Wilkinson recalled the character's state of mind: "For him, he's in a slightly euphoric mode. Somehow his mind has become detached from the conventional certainty of his life. He's undergone this kind of epiphany, where he sees the world in a different light, and instead of seeing himself as the hero of his own life, he suddenly sees himself as this death-dealing, diabolical agent, with such breathtaking clarity."
He hopes the Oscars will not be derailed by the writers' strike. "I would have thought they could all get their heads together and sort it out. The issues don't seem complicated. They just come to an agreement for everybody's sake, not just the Oscars but the fact that everybody wants to get to work, and do what they like doing."
Among the documentaries, Michael Moore's "Sicko," about the failures of the American health care system, grabbed a nomination, as did "War/Dance" from Washington filmmakers Sean Fine and Andrea Nix, about three children in a displacement camp in war-torn Uganda who compete in the country's national music and dance festival.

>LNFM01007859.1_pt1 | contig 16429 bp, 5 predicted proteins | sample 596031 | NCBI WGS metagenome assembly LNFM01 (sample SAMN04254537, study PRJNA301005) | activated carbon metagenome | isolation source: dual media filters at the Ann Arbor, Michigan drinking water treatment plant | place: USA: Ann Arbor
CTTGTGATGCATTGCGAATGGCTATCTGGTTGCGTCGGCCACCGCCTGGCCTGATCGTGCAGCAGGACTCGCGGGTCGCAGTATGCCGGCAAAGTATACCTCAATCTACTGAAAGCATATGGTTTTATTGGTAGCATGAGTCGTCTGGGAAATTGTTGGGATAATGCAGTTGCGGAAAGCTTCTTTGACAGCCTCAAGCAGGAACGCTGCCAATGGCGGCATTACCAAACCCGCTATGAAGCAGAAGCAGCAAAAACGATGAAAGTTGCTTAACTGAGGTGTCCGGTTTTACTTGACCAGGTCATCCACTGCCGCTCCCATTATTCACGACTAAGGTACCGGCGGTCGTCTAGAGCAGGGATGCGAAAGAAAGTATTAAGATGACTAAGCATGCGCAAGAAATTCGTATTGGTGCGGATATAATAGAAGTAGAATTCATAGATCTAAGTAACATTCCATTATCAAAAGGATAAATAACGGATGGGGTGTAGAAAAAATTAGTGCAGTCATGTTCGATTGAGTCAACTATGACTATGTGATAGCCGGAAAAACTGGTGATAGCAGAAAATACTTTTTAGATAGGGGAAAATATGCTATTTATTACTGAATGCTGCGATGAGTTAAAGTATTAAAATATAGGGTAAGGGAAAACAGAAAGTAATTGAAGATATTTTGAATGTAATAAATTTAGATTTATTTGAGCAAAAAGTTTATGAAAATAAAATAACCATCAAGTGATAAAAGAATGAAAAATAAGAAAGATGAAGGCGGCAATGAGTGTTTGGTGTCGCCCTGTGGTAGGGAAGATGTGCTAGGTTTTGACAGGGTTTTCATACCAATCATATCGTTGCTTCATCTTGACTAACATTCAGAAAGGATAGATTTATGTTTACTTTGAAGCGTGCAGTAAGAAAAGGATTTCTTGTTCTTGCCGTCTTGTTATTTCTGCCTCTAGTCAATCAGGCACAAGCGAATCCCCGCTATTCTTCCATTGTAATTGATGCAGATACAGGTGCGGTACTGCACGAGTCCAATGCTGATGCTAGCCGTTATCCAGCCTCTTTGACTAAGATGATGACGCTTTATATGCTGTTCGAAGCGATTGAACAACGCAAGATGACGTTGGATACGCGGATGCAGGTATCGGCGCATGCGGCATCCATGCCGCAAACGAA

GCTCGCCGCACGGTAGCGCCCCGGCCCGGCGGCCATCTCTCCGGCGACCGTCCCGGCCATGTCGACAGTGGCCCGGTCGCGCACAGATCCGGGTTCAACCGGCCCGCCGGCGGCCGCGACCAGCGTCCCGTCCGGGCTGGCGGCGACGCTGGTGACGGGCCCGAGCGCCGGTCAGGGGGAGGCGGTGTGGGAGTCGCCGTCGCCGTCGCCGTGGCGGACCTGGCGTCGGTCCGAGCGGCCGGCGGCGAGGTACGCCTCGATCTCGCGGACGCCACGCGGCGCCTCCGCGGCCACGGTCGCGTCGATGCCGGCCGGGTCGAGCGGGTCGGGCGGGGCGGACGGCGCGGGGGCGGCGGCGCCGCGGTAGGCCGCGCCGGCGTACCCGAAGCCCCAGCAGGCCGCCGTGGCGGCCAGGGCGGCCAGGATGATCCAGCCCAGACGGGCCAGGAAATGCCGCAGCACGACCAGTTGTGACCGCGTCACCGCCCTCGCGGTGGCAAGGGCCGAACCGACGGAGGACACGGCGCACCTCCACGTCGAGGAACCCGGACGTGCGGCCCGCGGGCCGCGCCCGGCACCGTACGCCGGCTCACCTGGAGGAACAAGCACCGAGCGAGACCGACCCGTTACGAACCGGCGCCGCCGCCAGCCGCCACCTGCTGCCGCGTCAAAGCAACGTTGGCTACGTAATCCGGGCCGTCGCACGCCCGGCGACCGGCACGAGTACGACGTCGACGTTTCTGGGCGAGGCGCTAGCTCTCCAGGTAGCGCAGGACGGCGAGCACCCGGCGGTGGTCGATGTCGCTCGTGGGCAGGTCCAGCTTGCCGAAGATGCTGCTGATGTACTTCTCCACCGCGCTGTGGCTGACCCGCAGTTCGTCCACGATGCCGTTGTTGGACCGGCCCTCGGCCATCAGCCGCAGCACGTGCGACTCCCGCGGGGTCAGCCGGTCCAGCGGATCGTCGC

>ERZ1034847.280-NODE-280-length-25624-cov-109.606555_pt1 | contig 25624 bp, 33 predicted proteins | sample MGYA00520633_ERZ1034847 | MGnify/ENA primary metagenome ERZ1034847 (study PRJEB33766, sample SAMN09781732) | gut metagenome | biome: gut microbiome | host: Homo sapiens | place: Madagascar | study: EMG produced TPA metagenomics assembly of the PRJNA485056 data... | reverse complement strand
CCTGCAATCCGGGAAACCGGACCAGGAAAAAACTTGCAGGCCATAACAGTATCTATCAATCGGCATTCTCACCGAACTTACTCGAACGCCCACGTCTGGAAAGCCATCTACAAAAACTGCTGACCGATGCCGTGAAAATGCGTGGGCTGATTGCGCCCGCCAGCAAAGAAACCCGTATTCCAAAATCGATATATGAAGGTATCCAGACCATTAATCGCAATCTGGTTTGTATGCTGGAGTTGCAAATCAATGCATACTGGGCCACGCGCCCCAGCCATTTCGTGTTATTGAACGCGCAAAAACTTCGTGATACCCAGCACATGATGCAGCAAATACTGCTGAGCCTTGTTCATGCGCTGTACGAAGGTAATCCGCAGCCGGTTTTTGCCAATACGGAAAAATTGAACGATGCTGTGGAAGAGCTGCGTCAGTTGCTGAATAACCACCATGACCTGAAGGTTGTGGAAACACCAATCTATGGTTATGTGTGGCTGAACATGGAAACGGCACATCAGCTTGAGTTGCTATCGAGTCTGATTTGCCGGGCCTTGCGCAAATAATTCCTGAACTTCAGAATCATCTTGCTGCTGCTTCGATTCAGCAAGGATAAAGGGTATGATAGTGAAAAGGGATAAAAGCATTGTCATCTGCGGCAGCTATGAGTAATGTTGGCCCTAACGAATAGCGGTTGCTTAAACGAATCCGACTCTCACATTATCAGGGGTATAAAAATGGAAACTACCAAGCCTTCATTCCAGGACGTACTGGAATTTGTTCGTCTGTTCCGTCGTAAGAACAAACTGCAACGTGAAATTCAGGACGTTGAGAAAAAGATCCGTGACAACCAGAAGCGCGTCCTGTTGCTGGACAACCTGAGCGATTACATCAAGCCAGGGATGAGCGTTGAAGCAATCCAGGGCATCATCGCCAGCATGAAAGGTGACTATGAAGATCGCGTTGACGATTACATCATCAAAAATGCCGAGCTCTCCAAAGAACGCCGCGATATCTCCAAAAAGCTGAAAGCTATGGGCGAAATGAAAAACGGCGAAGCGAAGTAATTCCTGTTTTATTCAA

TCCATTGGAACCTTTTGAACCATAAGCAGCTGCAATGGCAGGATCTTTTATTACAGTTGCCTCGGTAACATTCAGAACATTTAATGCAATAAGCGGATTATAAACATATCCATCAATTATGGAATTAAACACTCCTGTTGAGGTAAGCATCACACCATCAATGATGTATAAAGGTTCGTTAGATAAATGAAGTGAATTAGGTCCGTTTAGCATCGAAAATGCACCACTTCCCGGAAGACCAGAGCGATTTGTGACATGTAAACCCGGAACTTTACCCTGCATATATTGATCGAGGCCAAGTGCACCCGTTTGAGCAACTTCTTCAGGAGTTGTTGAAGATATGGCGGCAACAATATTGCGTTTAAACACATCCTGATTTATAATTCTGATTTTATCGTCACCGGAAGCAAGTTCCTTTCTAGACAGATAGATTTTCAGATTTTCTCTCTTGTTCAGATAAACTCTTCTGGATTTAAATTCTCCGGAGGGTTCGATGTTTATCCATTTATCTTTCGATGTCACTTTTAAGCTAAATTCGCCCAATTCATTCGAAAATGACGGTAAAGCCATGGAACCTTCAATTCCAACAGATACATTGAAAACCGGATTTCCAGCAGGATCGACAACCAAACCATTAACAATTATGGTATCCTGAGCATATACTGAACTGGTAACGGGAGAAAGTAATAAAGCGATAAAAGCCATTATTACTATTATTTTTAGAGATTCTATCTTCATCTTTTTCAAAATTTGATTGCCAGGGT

"It's been a really long journey for us," Fine said. "We don't make films to win awards, but the recognition will help people to see it. With documentaries, it is a huge help to be nominated." Nix said they will phone the three Ugandan teens in the film, but they first have to call their translator in Africa and make sure they are all in a place with cellphone reception. Fine said they are especially proud to be Washington filmmakers, who are often overshadowed by documentarians working in New York and Los Angeles. "We have some really talented people working here," Fine said.
The other three documentaries tackle American warfare, including "Operation Homecoming: Writing the Wartime Experience," about soldiers in Iraq and Afghanistan as told through their writing; "No End in Sight," about the Bush administration at war in Iraq; and and "Taxi to the Dark Side," about interrogation and torture at Guantanamo Bay and elsewhere.
"I feel vindicated," said Alex Gibney, director of "Taxi to the Dark Side." "The subject matter is tough, but it's about the corruption of our American values." Gibney, whose father was an interrogator with the U.S. Navy during World War II, says his film investigation was fueled by a sense of outrage at what is being done in the fight against terrorists.
Staff writer Desson Thomson contributed to this report.